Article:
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A Guide to Folktales in Fragile Dialects Paperback – May 31, 2008

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Editorial Reviews

From Publishers Weekly

Structured around a series of folktale motifs, Valente's eloquent second full-length poetry collection dissects the perceived roles of women in Earth's and otherworldly fable and myth. One prevailing theme is women's subjugation by tradition and ritual in male-dominated societies, as in How Comes This Blood Upon the Key? wherein a wife imprisoned in her own home protests: I did not look/ for a house to become my limbs,/ for cast iron pans to become my joints,/ for doors and keys to become/ the stuff of my blood,/ for a bed to become my face. The young title character in The Child Bride of the Lost City of Ubar is ruthlessly and needlessly sacrificed, and in Glass, Blood, and Ash, a woman's dream of falling in love with a prince is shattered by harsh reality. Fans of Valente's Orphan's Tales duology will find this collection similarly embittered, enlightening and enthralling. (Apr.)
Copyright © Reed Business Information, a division of Reed Elsevier Inc. All rights reserved. --This text refers to an out of print or unavailable edition of this title.
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Product Details

  • Paperback: 168 pages
  • Publisher: Curiosities (May 31, 2008)
  • Language: English
  • ISBN-10: 1934648353
  • ISBN-13: 978-1934648353
  • Product Dimensions: 6 x 0.4 x 9 inches
  • Shipping Weight: 8.8 ounces
  • Average Customer Review: 5.0 out of 5 stars  See all reviews (3 customer reviews)
  • Amazon Best Sellers Rank: #1,686,628 in Books (See Top 100 in Books)

More About the Author

Catherynne M. Valente is an author, poet, and sometime critic who has been known to write as many as six impossible things before breakfast. She is to blame for over a dozen works of fiction and poetry, including The Orphan's Tales, Palimpsest, Deathless, and The Girl Who Circumnavigated Fairyland in a Ship of Her Own Making. She has won the Tiptree Award, the Andre Norton Award, the Mythopoeic Award, the Lambda Award, the Rhysling Award, and the Million Writers Award for best web fiction. She lives on an island off the coast of Maine with her partner, two dogs, an enormous cat, and a slightly less enormous accordion.

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11 of 11 people found the following review helpful By Robert Beveridge HALL OF FAMEVINE VOICE on December 6, 2008
Format: Paperback Verified Purchase
Catherynne M. Valente, A Guide to Folktales in Fragile Dialects (Norilana, 2008)

Few things are as worth waiting for as a new book by Catherynne Valente. As these things usually go, few things fill me with imaptientce at the waiting for them as a new book by Catherynne Valente. My current monetary situation (and the book's current, as I write this, availability situation where libraries are concerned--a most grievous oversight indeed) had me waiting far too long to pick up A Guide to Folktales in Fragile Dialects, Valente's first book of poetry since 2005's Apocrypha. It was, however, entirely worth the wait.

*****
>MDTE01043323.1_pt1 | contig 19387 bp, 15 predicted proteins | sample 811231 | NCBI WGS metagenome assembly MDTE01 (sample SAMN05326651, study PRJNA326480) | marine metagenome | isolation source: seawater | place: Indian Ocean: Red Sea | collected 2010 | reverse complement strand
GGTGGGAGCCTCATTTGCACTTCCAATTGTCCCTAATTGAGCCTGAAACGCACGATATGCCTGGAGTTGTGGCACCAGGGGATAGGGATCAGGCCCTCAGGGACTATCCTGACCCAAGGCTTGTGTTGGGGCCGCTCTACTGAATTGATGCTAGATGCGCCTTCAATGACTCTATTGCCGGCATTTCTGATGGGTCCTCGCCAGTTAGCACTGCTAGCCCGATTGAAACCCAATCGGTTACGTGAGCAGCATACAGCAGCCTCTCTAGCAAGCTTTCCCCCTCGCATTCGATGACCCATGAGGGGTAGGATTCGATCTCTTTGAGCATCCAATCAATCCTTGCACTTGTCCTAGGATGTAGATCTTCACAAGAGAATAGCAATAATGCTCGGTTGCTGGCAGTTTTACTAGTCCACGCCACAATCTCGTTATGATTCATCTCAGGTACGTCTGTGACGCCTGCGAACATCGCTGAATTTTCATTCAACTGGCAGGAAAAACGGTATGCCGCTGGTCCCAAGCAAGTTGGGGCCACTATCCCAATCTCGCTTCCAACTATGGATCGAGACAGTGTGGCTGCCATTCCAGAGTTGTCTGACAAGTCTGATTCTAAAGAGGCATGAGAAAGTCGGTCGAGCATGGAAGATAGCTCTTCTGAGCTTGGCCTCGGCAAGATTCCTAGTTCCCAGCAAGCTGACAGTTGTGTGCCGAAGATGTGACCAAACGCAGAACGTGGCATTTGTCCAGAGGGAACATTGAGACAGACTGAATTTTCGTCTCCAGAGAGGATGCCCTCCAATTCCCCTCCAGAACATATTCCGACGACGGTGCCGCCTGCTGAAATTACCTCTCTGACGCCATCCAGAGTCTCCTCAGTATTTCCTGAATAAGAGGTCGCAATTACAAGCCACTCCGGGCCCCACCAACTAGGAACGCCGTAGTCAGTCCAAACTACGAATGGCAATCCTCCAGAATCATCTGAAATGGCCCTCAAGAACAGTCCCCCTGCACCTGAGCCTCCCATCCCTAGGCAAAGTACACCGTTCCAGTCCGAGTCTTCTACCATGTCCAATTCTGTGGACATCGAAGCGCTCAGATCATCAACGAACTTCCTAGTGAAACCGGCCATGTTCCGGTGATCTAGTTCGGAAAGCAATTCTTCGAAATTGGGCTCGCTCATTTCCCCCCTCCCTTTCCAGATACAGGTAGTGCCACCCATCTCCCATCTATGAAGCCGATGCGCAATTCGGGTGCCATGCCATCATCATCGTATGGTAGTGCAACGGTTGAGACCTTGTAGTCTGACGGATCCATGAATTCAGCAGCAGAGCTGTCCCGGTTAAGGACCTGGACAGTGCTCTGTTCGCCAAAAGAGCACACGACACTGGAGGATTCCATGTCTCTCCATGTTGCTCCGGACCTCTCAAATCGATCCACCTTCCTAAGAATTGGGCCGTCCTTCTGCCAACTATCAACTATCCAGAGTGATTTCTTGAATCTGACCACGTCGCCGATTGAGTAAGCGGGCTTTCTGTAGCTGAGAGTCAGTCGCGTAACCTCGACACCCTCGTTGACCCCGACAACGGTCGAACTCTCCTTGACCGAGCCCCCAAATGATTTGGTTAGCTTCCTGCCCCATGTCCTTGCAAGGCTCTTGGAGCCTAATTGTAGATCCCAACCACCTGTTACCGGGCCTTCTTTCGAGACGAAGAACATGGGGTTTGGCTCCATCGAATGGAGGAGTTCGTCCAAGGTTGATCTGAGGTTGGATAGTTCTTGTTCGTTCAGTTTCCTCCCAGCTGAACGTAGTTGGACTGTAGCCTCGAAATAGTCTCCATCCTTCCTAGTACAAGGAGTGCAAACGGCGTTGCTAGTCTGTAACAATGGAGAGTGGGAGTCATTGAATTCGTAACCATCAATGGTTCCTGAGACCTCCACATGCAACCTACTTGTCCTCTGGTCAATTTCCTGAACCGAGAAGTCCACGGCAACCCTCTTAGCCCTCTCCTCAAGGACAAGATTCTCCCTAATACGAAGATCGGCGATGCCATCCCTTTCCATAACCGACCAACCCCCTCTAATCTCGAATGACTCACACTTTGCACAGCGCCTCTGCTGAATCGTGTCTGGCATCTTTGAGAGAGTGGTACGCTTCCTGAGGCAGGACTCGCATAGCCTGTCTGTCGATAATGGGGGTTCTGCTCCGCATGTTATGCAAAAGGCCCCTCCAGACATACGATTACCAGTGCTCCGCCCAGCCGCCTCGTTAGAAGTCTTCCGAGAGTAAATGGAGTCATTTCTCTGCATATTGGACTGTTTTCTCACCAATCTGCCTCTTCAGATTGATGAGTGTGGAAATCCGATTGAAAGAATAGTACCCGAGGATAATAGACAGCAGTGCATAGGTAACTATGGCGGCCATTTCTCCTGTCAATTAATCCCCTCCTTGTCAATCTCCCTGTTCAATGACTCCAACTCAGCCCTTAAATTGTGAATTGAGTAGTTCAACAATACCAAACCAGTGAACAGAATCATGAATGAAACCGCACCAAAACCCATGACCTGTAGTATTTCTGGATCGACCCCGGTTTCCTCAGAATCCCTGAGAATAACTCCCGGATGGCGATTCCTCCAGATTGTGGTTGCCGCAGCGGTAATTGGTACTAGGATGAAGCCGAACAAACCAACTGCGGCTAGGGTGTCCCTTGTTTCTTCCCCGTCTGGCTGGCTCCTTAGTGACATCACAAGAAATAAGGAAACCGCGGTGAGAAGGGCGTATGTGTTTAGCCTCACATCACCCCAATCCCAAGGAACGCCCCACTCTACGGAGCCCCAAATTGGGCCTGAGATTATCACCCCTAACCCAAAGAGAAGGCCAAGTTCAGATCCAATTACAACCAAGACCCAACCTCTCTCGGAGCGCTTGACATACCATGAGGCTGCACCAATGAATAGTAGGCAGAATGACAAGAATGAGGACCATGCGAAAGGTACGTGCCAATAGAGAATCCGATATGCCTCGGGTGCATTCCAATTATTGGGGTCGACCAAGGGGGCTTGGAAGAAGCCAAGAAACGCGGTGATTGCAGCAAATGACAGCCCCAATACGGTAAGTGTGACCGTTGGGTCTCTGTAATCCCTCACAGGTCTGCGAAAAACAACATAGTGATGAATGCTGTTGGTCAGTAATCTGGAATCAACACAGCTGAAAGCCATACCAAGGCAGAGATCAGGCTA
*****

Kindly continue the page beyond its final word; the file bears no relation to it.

I'm not sure I believed that Valente was capable of improving on the already-stellar work in Apocrypha, but there are pieces here that do so. While there's nothing in the book that falls short of the standard Valente set for herself in that last book, there are a handful of pieces that transcend even that:

"Hades is a place I know in Ohio,
at the bottom of a long, black stair
winding down I-76 from Pennsylvania,
winding down the weeds
through the September damp
and that old tangled root system
of asphalt and asphodel,
to the ash-fields,
clotted with fallen acorns
like rain puddled in fibrous pools."
("The Descent of the Corn-Queen of the Midwest")

Anyone can make a person who's already seen something see it again in his mind. The point of poetry is to make someone who hasn't already seen it have a similar experience (similar because, as we all know, no two perceptions of a given even are identical, depending on the baggage, the mood, perhaps even the amount of caffeine extant in the system each reader brings to the table). That's how it's supposed to work in a really good book of poetry.
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A series of wonderfully imaginitive takes on classic fairytales. Most of the stories are rather dark, and there is a running theme surrounding the subjugation of women. There is also a couple moments of joy in the text. But throughout everything is Valente's fabulous poetry that rolls easily off the tongue. I read the entire book aloud to myself and enjoyed every word of it.

I heartily recommend the text to anyone who enjoyed the brutality of the original Metamorphoses, and wants to see what a more modern approach to similar stories would look like.
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By Alexandria on July 26, 2013
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This is more than you can ever be ready for, she always impresses. A great addition to the collection. Please and thank you.
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